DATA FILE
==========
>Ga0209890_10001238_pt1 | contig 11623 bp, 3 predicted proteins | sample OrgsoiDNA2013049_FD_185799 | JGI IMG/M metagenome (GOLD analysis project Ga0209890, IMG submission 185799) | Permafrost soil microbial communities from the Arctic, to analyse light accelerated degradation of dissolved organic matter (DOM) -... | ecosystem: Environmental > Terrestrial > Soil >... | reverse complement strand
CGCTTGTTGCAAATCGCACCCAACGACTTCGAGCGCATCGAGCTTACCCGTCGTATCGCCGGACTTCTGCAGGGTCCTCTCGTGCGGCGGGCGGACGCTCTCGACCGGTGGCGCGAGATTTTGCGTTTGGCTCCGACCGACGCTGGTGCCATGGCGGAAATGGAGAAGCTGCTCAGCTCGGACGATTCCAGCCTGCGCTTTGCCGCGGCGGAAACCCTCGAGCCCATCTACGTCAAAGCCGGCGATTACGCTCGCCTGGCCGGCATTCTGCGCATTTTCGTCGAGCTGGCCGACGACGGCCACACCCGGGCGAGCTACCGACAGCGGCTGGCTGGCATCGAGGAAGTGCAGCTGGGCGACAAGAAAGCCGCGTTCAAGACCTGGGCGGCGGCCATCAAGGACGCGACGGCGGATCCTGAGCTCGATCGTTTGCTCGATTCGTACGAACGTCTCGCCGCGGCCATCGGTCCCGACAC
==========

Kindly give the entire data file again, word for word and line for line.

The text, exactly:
>Ga0209890_10001238_pt1 | contig 11623 bp, 3 predicted proteins | sample OrgsoiDNA2013049_FD_185799 | JGI IMG/M metagenome (GOLD analysis project Ga0209890, IMG submission 185799) | Permafrost soil microbial communities from the Arctic, to analyse light accelerated degradation of dissolved organic matter (DOM) -... | ecosystem: Environmental > Terrestrial > Soil >... | reverse complement strand
CGCTTGTTGCAAATCGCACCCAACGACTTCGAGCGCATCGAGCTTACCCGTCGTATCGCCGGACTTCTGCAGGGTCCTCTCGTGCGGCGGGCGGACGCTCTCGACCGGTGGCGCGAGATTTTGCGTTTGGCTCCGACCGACGCTGGTGCCATGGCGGAAATGGAGAAGCTGCTCAGCTCGGACGATTCCAGCCTGCGCTTTGCCGCGGCGGAAACCCTCGAGCCCATCTACGTCAAAGCCGGCGATTACGCTCGCCTGGCCGGCATTCTGCGCATTTTCGTCGAGCTGGCCGACGACGGCCACACCCGGGCGAGCTACCGACAGCGGCTGGCTGGCATCGAGGAAGTGCAGCTGGGCGACAAGAAAGCCGCGTTCAAGACCTGGGCGGCGGCCATCAAGGACGCGACGGCGGATCCTGAGCTCGATCGTTTGCTCGATTCGTACGAACGTCTCGCCGCGGCCATCGGTCCCGACAC